Metal barriers kept the peaceful protesters at bay earlier in the evening as they chanted and held signs in opposition to the presumptive Republican presidential nominee’s immigration rhetoric, a stance that has isolated Trump from some prominent Latino Republicans in New Mexico, the state with the highest percentage of Hispanics as a portion of population.
But as darkness fell and Trump took the stage inside, the atmosphere grew tense. Some protesters pushed through the metal barriers and rushed toward the convention center entrance. When the rally ended, police wouldn’t allow attendees to exit through the main door because of the mayhem outside.
Reports circulated that a gunshot was fired, leaving a hole in the side of the convention center. Police later said on Twitter that was untrue, and added there was possible damage from a pellet gun. A glass door at the entrance to the center appeared to be broken.
There is no confirmation that any gunshots were fired, contrary to reports. Possible damage to Convention Center Windows by pellet gun— Albuquerque Police (@ABQPOLICE) May 25, 2016
As Trump supporters flooded outside, some clashed with the protesters. People from both sides hurled insults and shoved each other on the sidewalk.
Police eventually formed a line outside the convention center, armed with batons and canisters of pepper spray. Some were on horseback. Protesters challenged the lines of police, but were pushed back onto the sidewalk.
At one point, several male protesters stood on top of a police SUV that was stopped in the middle of the crowd, scurrying over the top of it. Soon after, police on horseback and on foot gradually pushed the protesters away from the convention center.
As rioters hurled both small pebbles and larger rocks at police, authorities remained mostly calm, CNN reported, refraining from arresting those doing the throwing. Police said in a tweet that the original peaceful protesters had dispersed after the rally ended, and those who remained were “only looking to cause trouble and be destructive.”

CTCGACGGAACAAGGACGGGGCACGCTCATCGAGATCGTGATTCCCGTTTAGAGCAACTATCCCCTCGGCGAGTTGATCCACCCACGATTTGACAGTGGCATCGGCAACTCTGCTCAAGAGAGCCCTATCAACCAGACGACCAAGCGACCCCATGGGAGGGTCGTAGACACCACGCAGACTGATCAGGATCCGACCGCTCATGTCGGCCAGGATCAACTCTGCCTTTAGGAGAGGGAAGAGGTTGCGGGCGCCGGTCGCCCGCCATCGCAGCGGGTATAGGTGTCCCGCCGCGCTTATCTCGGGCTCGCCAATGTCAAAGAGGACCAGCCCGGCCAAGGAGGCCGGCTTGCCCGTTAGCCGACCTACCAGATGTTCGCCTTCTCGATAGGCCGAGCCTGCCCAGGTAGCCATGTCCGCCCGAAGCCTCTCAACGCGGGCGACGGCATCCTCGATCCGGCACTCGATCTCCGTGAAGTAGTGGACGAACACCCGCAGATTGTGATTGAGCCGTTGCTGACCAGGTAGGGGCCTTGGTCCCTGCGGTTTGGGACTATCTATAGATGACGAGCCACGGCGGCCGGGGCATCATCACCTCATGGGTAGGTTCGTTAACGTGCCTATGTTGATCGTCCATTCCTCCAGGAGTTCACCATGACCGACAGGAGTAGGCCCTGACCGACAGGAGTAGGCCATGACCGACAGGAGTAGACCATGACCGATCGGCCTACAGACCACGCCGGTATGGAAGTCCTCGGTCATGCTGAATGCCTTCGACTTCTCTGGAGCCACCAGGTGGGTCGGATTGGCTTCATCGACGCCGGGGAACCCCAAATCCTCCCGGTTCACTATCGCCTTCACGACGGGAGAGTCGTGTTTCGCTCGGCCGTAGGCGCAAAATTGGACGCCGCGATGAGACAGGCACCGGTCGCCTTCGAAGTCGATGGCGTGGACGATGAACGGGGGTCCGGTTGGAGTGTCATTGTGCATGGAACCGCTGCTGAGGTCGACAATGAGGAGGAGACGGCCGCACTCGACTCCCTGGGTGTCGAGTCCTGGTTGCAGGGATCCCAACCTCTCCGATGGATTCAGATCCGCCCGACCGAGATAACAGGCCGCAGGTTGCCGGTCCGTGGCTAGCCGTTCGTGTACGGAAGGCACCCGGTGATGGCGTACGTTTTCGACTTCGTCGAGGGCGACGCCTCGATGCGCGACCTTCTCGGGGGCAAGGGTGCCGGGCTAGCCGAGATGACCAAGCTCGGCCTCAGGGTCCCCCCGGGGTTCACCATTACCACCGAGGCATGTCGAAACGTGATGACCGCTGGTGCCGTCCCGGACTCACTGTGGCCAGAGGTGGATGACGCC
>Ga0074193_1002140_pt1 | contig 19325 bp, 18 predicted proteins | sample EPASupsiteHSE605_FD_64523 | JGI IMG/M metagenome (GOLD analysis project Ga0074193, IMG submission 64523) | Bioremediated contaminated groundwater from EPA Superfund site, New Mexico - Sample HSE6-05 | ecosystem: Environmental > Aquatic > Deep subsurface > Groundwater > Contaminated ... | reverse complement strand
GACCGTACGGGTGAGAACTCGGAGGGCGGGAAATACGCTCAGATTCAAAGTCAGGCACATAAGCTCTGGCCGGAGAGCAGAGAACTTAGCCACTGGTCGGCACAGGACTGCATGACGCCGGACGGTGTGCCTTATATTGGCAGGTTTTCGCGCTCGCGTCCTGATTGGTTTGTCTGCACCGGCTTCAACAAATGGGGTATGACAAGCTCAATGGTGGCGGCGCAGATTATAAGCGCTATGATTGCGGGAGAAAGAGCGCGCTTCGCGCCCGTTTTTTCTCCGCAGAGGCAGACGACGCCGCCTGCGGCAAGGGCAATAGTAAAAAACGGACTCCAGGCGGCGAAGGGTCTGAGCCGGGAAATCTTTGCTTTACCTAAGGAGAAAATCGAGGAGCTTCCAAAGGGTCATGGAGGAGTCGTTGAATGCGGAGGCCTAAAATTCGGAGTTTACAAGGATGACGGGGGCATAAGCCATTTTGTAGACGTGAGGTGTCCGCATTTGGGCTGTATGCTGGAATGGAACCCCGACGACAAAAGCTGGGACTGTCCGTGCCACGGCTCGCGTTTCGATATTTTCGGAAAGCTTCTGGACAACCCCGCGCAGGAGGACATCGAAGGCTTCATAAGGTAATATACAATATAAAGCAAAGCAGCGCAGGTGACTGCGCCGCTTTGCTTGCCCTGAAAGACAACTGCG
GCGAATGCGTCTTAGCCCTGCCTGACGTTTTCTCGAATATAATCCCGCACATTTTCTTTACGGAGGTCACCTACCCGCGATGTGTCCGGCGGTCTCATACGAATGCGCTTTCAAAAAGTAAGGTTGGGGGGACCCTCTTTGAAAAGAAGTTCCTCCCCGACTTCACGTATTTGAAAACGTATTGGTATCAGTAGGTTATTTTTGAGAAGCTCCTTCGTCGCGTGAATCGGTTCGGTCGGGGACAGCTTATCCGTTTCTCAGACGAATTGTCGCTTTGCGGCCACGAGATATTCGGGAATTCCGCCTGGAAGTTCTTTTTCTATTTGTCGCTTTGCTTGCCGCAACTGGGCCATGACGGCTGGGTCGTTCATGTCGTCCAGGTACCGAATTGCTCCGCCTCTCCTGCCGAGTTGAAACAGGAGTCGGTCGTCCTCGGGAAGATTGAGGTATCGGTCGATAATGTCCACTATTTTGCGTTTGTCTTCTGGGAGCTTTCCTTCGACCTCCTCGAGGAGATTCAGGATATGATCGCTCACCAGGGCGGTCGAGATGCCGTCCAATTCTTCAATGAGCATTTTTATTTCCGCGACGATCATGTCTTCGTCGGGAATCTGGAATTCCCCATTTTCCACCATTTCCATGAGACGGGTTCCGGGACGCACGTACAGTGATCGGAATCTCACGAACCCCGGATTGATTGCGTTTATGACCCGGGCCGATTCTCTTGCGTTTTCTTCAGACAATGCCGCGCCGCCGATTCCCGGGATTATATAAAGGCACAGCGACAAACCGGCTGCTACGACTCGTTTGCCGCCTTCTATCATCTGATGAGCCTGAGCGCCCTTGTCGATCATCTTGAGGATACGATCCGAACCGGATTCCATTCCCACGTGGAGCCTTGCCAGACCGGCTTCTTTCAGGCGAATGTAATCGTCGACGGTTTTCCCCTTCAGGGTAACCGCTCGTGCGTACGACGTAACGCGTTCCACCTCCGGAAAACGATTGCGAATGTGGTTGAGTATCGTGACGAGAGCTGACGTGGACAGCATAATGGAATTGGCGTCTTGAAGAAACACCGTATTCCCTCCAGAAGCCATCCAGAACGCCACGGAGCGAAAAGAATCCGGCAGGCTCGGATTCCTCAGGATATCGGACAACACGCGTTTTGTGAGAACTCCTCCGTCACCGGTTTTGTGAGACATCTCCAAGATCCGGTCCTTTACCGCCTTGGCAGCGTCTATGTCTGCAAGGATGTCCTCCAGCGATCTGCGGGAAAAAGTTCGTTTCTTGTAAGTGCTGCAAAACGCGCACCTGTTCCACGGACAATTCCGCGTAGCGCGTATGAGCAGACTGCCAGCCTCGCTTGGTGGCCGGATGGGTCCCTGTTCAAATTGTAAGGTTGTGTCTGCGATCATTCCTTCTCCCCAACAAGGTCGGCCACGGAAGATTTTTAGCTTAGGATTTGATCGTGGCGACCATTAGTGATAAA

The air grew thick with smoke as the protesters, smaller in number now, amassed in the intersection outside the convention center and continued shouting profanities. Some hung out of cars stopped in the middle of the street, revving their engines and flying Mexican flags out windows. Others held signs that called Trump a “racist” and “fascist.”
Authorities said they used some kind of smoke to break up the mayhem, but it was not tear gas.
Matthew Vargas, 24, and Ashley Escobar, 20, had been protesting outside Trump’s rally since earlier that evening.
“We don’t like what Trump wants to bring to our country,” Vargas told The Washington Post.
“He’s bringing ignorance,” added Escobar.
A ring of spectators gathered around. At several points the crowd erupted in screams and started to flee from the intersection. CNN journalists filmed live as police continued to push the protesters out of downtown. Footage showed people pushing rolling dumpsters into the paths of police horses and officers. Authorities eventually resorted to violence, shoving one woman to the ground right after she was hit in the face with pepper spray. The incident was broadcast live on television.
Several people in the crowd of protesters came to the woman’s aid as she screamed and held her face, pouring water in her eyes. Many people could be seen taking photos and video on their cellphones.
Not all the observers amidst the mayhem were on the side of the protesters — but they weren’t necessarily Trump supporters either.
Monte Cristo Martinez and his 14-year-old son, Elijah, live not far from the convention center. They came to see what would happen when Donald Trump came to town, and were not exactly elated by what they saw.
“I figured Trump’s gonna be here, nobody likes him, and something’s gonna happen,” Monte Cristo said.
“I don’t think this is right,” he said. “I don’t think this is the way to get things done.”
His son cast an even more critical eye on the protests: “They’re just giving [Trump] what he wants.”
Kayla Epstein reported from Albuquerque, Katie Mettler from Washington.